SailNet Community banner
21 - 24 of 24 Posts

·
Registered
Joined
·
2,551 Posts
If the motor is raw water cooled, a single night of freezing temperatures can split the engine barrels. (In my case split one of the barrels on a Volvo MD17c). A single night was enough.
Thereafter, when leaving the boat in Autumn and Winter, we always drain the barrels and exhaust mainfold. Also, attach a spare hose to the gearbox coolant exit, open the through hull, and blow to create an air gap to allow some room for water to freeze if it wishes to.

When frozen, I recall that water seeks to expand by about 8%. Cast iron (typically) and aluminium are already in big trouble by then.

Your motor is probably fresh-water cooled, and allows the use of anti-freeze. Make sure you have the right mix in there, and again, be careful to allow enough airspace on the (non-anti-freeze) external side of the heat exchanger.

To each their own, but I am not a devotee of leaving slow heaters on the boat. If the heater fails then you are into freezing fairly quickly. Also, there is a fire risk from them, I guess???

Rockter.
 

·
Registered
Contest 36s
Joined
·
7,289 Posts
If the motor is raw water cooled, a single night of freezing temperatures can split the engine barrels. (In my case split one of the barrels on a Volvo MD17c). A single night was enough.
Thereafter, when leaving the boat in Autumn and Winter, we always drain the barrels and exhaust mainfold. Also, attach a spare hose to the gearbox coolant exit, open the through hull, and blow to create an air gap to allow some room for water to freeze if it wishes to.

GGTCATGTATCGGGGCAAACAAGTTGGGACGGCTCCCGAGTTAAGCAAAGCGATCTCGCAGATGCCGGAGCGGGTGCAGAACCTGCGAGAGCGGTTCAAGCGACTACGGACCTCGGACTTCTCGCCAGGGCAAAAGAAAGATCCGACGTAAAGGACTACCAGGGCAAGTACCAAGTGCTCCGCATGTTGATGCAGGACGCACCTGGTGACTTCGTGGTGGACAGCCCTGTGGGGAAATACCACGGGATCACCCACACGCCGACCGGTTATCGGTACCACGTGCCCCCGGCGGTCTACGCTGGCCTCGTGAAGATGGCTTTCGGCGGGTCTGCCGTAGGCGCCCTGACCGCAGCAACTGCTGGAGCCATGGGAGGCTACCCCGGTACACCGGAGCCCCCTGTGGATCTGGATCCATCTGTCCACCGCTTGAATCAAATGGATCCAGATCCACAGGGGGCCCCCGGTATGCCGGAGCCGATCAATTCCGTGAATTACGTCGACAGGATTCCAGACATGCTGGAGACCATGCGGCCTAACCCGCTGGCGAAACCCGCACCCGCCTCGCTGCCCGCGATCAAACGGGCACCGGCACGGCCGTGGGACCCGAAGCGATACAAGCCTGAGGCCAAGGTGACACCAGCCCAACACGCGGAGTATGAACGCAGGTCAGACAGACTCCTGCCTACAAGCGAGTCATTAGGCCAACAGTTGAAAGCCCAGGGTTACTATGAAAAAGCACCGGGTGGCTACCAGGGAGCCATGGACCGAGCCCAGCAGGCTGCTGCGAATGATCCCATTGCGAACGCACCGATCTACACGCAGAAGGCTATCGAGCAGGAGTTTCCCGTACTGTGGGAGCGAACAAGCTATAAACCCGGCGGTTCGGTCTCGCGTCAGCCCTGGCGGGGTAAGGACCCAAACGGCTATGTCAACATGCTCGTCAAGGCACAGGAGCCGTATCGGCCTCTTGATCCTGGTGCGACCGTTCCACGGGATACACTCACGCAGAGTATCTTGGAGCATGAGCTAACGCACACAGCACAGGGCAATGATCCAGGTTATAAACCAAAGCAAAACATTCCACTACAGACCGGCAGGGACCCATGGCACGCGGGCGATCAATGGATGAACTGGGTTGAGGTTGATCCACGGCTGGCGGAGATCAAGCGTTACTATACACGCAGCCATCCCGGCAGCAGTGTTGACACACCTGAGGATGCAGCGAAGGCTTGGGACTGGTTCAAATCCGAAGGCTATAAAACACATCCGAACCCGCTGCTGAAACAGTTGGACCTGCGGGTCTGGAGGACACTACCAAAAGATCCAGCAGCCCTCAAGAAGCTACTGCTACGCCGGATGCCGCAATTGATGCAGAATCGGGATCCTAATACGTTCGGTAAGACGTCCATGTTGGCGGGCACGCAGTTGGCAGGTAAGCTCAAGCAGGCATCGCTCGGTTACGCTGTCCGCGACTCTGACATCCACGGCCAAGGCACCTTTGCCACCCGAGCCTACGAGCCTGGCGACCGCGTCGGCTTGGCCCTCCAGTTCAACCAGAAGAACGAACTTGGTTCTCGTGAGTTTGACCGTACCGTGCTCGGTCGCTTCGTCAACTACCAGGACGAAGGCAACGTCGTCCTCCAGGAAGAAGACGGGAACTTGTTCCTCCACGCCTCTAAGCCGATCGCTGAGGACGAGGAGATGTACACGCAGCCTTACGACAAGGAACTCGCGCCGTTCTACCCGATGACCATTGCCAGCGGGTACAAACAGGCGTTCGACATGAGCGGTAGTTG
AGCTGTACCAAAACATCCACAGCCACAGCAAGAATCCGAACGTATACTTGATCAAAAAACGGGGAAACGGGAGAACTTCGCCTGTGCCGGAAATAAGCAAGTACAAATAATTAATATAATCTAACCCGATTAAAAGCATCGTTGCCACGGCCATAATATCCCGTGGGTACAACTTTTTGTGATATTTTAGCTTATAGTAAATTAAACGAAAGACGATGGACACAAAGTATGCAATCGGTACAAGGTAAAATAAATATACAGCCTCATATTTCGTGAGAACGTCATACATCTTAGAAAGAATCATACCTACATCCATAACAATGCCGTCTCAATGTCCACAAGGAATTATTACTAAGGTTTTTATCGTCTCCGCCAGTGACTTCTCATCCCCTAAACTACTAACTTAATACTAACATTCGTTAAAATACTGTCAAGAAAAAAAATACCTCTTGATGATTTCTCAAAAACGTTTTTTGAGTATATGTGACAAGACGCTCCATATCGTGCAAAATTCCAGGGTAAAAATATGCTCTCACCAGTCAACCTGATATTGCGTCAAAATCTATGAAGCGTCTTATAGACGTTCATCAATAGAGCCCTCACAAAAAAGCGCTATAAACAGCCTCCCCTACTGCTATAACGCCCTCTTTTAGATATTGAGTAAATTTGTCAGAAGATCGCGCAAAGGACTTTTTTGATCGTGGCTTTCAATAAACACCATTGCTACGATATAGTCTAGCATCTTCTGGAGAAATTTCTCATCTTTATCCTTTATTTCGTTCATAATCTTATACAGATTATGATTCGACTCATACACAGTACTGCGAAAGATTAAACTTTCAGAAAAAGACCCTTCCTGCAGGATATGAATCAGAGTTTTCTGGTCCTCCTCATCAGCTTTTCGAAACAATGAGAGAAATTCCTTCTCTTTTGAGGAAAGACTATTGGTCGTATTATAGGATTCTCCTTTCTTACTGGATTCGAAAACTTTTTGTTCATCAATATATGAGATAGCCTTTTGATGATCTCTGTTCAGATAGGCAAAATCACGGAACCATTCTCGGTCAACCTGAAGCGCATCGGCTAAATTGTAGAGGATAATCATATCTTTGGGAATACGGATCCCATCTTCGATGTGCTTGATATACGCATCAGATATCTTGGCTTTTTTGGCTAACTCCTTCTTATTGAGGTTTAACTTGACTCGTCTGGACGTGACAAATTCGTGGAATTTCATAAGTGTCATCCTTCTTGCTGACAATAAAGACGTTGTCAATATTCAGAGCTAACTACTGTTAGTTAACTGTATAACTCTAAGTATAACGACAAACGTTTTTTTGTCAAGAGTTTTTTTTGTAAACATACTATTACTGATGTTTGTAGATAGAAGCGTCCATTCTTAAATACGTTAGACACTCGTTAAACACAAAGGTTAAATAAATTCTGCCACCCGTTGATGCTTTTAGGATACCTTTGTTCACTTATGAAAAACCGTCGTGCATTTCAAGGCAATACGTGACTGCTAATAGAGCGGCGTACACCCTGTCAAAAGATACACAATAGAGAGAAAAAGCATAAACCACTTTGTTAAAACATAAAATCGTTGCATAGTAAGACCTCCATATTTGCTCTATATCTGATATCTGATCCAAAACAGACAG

When frozen, I recall that water seeks to expand by about 8%. Cast iron (typically) and aluminium are already in big trouble by then.

Your motor is probably fresh-water cooled, and allows the use of anti-freeze. Make sure you have the right mix in there, and again, be careful to allow enough airspace on the (non-anti-freeze) external side of the heat exchanger.

To each their own, but I am not a devotee of leaving slow heaters on the boat. If the heater fails then you are into freezing fairly quickly. Also, there is a fire risk from them, I guess???

Rockter.
My engine is MD17D but with an a factory add on coolant conversion. The only place the raw water goes is into a pump and to a heat exchanger. I replace all the raw water with pink anti freeze and so there is no water inside the engine or hoses after winterizing.
 

·
Registered
Joined
·
334 Posts
Mikes self questions in post #5 are valid to me. What is everyone else doing at your marina? Having boated in the South East (Georgia) since 1999, I have never, not once, even thought of any kind of winterizing. We rarely even haul out boats for any reason other than repairs, fresh bottom jobs. Most marinas in Georgia don’t even have any reasonable space for seasonal winter storage. Tennessee is borderline, while southern, parts do get really cold all winter. So I’d imagine it may be different. Regardless, if the boat is kept in the water, as long as the raw water portion of the engine cooling is dry, the fresh water system is dry and the bilge is dry, I wouldn’t worry much about it.
 
21 - 24 of 24 Posts
Top